education with the need to get rich. We all know it isn’t true. Personally I am happy for the education that I have; anybody can take away your money but they cannot take away your knowledge and your joy of learning and knowing. I made sure to pay for my kids to go through the University if North Carolina system free of student loans before moving here. To do otherwise would have been negligent as a parent. If they wish to pursue riches in the future they may. If they wish to have rewarding careers (I’m seriously not sure that some people understand that “rewarding” can mean other things than money), they have that option too. A teacher may love to teach, a mathematician may love to work for an insurance company, a physicist or engineer for IBM, a doctor self-employed. None will be super rich and some will be working poor but all will be doing what they chose to do and are in fields that they love. And there are the small number of non-college degrees entrepreneurs that some of us want emulate, or want their children to emulate, who were focused on money and, partially because luck prevailed but also due to drive/ambition and the willingness to take big risks, became very rich, in some cases DESPITE going to college, where they actually wasted their time. That is like telling your kid to make life plans to be better than Michael Jordan and make his living that way. The university can open doors to a career that you love, but nothing can give you the gifts of drive and ambition, the courage to take risks and certainly the 3rd NECESSARY ingredient, which is LUCK. If you are living here and retired from IBM as an engineer happy like I am, that is a success IMHO. But Bill Gates, Michael Dell etc., no college degree but rich as God, they ain’t living HERE.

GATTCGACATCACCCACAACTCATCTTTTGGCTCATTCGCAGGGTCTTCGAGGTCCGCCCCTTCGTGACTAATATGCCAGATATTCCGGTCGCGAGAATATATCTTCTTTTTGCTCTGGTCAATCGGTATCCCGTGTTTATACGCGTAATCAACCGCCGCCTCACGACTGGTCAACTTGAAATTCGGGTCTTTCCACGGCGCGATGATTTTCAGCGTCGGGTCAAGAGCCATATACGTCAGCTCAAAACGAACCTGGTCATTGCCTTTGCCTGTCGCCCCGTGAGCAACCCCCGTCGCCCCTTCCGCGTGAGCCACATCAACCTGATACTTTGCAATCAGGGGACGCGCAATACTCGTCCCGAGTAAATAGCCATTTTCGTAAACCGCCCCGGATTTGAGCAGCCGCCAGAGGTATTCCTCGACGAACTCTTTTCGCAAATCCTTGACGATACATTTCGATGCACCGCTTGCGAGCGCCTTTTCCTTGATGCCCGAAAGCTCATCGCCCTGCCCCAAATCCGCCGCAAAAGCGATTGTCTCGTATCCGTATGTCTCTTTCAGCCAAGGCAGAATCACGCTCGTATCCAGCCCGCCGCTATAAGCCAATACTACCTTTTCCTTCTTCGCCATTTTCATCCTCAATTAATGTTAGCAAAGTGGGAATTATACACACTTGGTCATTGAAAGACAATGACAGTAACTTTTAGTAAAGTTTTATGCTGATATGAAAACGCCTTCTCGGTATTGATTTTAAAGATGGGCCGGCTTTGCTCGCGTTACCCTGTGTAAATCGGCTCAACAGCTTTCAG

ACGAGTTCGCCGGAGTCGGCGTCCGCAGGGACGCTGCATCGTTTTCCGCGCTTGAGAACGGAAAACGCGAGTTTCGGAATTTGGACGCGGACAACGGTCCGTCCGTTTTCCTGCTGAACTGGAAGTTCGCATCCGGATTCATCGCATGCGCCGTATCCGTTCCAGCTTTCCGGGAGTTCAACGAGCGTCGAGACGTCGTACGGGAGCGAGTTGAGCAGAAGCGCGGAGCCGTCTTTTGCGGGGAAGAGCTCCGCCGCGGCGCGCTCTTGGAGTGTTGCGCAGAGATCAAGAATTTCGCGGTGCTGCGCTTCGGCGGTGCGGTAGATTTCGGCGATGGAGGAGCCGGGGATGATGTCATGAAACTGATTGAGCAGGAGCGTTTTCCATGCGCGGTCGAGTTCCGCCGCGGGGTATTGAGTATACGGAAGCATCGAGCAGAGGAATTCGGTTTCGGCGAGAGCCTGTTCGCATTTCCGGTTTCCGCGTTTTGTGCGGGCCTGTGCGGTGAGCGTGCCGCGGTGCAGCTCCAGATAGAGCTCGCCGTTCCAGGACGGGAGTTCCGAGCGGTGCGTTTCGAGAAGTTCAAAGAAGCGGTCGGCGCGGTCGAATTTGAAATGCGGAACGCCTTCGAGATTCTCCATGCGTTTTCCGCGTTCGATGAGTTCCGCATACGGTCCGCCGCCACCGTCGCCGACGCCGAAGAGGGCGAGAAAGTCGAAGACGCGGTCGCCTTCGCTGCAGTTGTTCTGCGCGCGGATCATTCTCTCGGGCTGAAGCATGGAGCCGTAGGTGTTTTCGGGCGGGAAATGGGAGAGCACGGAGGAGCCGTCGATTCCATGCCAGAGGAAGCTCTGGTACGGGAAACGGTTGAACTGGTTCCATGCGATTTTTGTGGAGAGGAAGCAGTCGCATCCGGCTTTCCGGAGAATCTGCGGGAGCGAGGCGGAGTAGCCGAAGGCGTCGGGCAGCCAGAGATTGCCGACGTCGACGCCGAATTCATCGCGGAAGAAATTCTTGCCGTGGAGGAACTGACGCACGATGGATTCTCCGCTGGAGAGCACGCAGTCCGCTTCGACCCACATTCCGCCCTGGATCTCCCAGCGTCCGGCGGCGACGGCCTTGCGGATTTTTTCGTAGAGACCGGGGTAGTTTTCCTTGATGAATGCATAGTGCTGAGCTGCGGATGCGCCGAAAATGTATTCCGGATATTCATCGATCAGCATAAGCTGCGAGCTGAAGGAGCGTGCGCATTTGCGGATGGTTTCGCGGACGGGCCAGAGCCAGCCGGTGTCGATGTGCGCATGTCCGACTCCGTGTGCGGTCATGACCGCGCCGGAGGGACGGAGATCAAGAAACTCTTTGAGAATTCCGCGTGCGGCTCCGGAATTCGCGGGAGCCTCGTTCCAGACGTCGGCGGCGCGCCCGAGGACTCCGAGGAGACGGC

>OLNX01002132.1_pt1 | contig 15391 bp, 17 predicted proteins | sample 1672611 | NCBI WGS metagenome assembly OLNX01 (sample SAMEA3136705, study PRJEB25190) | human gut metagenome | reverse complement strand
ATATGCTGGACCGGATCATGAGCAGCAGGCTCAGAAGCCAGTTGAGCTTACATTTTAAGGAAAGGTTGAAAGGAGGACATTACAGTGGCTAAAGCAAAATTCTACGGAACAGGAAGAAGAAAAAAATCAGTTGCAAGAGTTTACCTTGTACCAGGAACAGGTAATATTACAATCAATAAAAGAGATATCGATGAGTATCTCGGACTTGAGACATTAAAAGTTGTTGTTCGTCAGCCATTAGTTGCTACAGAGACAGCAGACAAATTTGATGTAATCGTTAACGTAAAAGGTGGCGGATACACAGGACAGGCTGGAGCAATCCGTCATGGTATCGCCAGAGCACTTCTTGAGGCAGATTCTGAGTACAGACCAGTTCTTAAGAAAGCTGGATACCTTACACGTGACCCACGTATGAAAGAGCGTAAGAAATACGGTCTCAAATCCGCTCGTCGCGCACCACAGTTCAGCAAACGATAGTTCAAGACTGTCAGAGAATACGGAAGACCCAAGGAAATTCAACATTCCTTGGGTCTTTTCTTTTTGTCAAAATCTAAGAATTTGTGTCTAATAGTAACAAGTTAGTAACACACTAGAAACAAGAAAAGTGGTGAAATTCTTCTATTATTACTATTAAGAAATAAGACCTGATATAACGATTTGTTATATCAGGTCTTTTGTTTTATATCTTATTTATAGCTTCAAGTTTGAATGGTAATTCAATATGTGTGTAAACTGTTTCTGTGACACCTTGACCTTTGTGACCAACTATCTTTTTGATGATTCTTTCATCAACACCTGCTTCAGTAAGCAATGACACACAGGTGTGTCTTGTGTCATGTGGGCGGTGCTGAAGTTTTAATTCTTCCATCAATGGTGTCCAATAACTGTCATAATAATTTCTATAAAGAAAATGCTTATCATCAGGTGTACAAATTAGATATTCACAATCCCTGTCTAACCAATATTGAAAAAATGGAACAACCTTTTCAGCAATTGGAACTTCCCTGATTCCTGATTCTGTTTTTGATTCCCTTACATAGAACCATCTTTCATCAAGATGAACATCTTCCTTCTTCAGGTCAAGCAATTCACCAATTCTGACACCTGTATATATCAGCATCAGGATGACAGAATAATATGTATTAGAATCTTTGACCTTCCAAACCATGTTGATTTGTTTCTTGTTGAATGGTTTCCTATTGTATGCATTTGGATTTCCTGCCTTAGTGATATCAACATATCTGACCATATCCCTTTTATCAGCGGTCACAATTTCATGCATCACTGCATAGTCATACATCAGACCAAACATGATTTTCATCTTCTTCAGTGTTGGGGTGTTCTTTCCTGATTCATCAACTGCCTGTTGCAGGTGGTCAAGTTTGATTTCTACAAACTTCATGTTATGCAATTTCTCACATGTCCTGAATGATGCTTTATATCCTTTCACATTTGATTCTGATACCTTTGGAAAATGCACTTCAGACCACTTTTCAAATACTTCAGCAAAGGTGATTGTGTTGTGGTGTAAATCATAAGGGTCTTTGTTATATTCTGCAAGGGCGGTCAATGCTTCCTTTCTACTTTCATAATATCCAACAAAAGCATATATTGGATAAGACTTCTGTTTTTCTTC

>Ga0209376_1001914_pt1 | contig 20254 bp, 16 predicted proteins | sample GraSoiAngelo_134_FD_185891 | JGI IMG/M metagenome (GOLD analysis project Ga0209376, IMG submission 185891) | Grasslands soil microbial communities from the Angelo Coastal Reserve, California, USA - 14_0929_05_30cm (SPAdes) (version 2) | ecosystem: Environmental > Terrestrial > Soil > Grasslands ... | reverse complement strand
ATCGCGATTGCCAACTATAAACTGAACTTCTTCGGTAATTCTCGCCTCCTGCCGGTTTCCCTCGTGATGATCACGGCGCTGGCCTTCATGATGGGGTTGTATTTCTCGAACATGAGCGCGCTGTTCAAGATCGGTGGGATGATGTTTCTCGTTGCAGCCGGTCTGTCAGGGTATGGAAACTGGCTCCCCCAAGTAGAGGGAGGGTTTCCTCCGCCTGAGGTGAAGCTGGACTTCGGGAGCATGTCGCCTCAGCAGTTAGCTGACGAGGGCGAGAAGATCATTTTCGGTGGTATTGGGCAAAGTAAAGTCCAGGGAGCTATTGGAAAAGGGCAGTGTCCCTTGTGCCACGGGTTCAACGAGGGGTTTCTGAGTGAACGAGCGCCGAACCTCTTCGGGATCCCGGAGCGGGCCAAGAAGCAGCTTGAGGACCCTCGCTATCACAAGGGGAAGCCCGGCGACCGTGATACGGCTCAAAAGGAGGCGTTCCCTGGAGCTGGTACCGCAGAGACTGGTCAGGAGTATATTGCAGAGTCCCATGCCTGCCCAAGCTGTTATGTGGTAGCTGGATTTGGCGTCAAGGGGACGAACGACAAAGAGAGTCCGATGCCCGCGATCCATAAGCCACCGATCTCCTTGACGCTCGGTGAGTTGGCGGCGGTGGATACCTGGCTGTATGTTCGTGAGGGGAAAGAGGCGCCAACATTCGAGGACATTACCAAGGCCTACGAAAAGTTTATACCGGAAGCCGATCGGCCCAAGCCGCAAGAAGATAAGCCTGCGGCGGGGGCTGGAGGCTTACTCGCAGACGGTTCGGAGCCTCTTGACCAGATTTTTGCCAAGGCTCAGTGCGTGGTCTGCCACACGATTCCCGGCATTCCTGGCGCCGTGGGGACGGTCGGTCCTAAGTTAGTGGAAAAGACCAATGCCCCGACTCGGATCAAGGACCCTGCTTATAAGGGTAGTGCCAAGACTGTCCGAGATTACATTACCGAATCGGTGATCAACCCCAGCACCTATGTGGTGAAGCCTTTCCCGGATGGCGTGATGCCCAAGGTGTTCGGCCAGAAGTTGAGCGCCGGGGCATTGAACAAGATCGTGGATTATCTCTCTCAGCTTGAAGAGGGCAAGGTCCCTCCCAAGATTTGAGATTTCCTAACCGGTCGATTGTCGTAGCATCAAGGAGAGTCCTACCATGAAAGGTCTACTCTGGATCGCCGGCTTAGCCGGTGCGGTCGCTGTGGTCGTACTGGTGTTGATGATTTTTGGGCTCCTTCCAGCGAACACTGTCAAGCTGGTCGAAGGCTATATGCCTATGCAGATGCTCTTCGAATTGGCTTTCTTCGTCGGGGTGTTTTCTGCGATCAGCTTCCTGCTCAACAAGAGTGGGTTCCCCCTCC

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  4. OP